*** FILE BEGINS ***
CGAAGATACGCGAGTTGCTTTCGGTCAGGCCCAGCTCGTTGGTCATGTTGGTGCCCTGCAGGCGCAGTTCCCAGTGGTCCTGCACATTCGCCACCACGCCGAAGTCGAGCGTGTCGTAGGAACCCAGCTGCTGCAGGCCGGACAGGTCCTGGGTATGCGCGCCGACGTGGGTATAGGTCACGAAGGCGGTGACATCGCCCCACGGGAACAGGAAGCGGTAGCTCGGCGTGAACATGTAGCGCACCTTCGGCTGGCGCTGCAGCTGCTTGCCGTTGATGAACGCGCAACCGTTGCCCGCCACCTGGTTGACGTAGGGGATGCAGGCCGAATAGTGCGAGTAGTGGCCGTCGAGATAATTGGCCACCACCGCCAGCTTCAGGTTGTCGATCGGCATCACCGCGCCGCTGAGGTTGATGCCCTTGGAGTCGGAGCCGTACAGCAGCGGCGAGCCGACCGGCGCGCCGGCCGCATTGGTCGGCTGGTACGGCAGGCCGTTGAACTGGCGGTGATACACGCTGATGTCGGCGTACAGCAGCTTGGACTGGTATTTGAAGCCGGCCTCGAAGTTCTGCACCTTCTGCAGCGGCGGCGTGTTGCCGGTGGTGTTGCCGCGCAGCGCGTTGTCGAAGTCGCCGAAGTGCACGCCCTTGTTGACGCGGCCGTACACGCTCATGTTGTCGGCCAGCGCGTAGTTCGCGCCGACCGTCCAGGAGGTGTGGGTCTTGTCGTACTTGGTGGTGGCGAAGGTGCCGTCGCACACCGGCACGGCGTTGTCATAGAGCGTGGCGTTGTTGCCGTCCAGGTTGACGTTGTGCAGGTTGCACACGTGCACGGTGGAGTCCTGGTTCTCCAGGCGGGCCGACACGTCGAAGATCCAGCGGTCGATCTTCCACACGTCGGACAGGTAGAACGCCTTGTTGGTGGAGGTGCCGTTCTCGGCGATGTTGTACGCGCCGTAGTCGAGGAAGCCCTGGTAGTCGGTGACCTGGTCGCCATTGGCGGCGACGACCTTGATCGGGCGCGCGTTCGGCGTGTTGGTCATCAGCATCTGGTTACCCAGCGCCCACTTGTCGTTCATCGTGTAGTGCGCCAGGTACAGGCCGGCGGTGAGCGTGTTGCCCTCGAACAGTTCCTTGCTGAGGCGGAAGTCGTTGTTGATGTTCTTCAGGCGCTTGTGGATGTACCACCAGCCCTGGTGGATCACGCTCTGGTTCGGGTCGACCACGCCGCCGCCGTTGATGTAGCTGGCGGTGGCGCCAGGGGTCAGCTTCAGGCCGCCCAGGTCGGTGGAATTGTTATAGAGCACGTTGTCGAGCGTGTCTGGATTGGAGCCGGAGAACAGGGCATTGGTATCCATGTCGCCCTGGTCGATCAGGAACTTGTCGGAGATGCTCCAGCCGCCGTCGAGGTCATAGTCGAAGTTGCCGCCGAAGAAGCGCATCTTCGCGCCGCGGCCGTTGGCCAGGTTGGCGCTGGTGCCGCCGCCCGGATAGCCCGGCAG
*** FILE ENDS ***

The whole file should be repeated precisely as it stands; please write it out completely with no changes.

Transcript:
CGAAGATACGCGAGTTGCTTTCGGTCAGGCCCAGCTCGTTGGTCATGTTGGTGCCCTGCAGGCGCAGTTCCCAGTGGTCCTGCACATTCGCCACCACGCCGAAGTCGAGCGTGTCGTAGGAACCCAGCTGCTGCAGGCCGGACAGGTCCTGGGTATGCGCGCCGACGTGGGTATAGGTCACGAAGGCGGTGACATCGCCCCACGGGAACAGGAAGCGGTAGCTCGGCGTGAACATGTAGCGCACCTTCGGCTGGCGCTGCAGCTGCTTGCCGTTGATGAACGCGCAACCGTTGCCCGCCACCTGGTTGACGTAGGGGATGCAGGCCGAATAGTGCGAGTAGTGGCCGTCGAGATAATTGGCCACCACCGCCAGCTTCAGGTTGTCGATCGGCATCACCGCGCCGCTGAGGTTGATGCCCTTGGAGTCGGAGCCGTACAGCAGCGGCGAGCCGACCGGCGCGCCGGCCGCATTGGTCGGCTGGTACGGCAGGCCGTTGAACTGGCGGTGATACACGCTGATGTCGGCGTACAGCAGCTTGGACTGGTATTTGAAGCCGGCCTCGAAGTTCTGCACCTTCTGCAGCGGCGGCGTGTTGCCGGTGGTGTTGCCGCGCAGCGCGTTGTCGAAGTCGCCGAAGTGCACGCCCTTGTTGACGCGGCCGTACACGCTCATGTTGTCGGCCAGCGCGTAGTTCGCGCCGACCGTCCAGGAGGTGTGGGTCTTGTCGTACTTGGTGGTGGCGAAGGTGCCGTCGCACACCGGCACGGCGTTGTCATAGAGCGTGGCGTTGTTGCCGTCCAGGTTGACGTTGTGCAGGTTGCACACGTGCACGGTGGAGTCCTGGTTCTCCAGGCGGGCCGACACGTCGAAGATCCAGCGGTCGATCTTCCACACGTCGGACAGGTAGAACGCCTTGTTGGTGGAGGTGCCGTTCTCGGCGATGTTGTACGCGCCGTAGTCGAGGAAGCCCTGGTAGTCGGTGACCTGGTCGCCATTGGCGGCGACGACCTTGATCGGGCGCGCGTTCGGCGTGTTGGTCATCAGCATCTGGTTACCCAGCGCCCACTTGTCGTTCATCGTGTAGTGCGCCAGGTACAGGCCGGCGGTGAGCGTGTTGCCCTCGAACAGTTCCTTGCTGAGGCGGAAGTCGTTGTTGATGTTCTTCAGGCGCTTGTGGATGTACCACCAGCCCTGGTGGATCACGCTCTGGTTCGGGTCGACCACGCCGCCGCCGTTGATGTAGCTGGCGGTGGCGCCAGGGGTCAGCTTCAGGCCGCCCAGGTCGGTGGAATTGTTATAGAGCACGTTGTCGAGCGTGTCTGGATTGGAGCCGGAGAACAGGGCATTGGTATCCATGTCGCCCTGGTCGATCAGGAACTTGTCGGAGATGCTCCAGCCGCCGTCGAGGTCATAGTCGAAGTTGCCGCCGAAGAAGCGCATCTTCGCGCCGCGGCCGTTGGCCAGGTTGGCGCTGGTGCCGCCGCCCGGATAGCCCGGCAG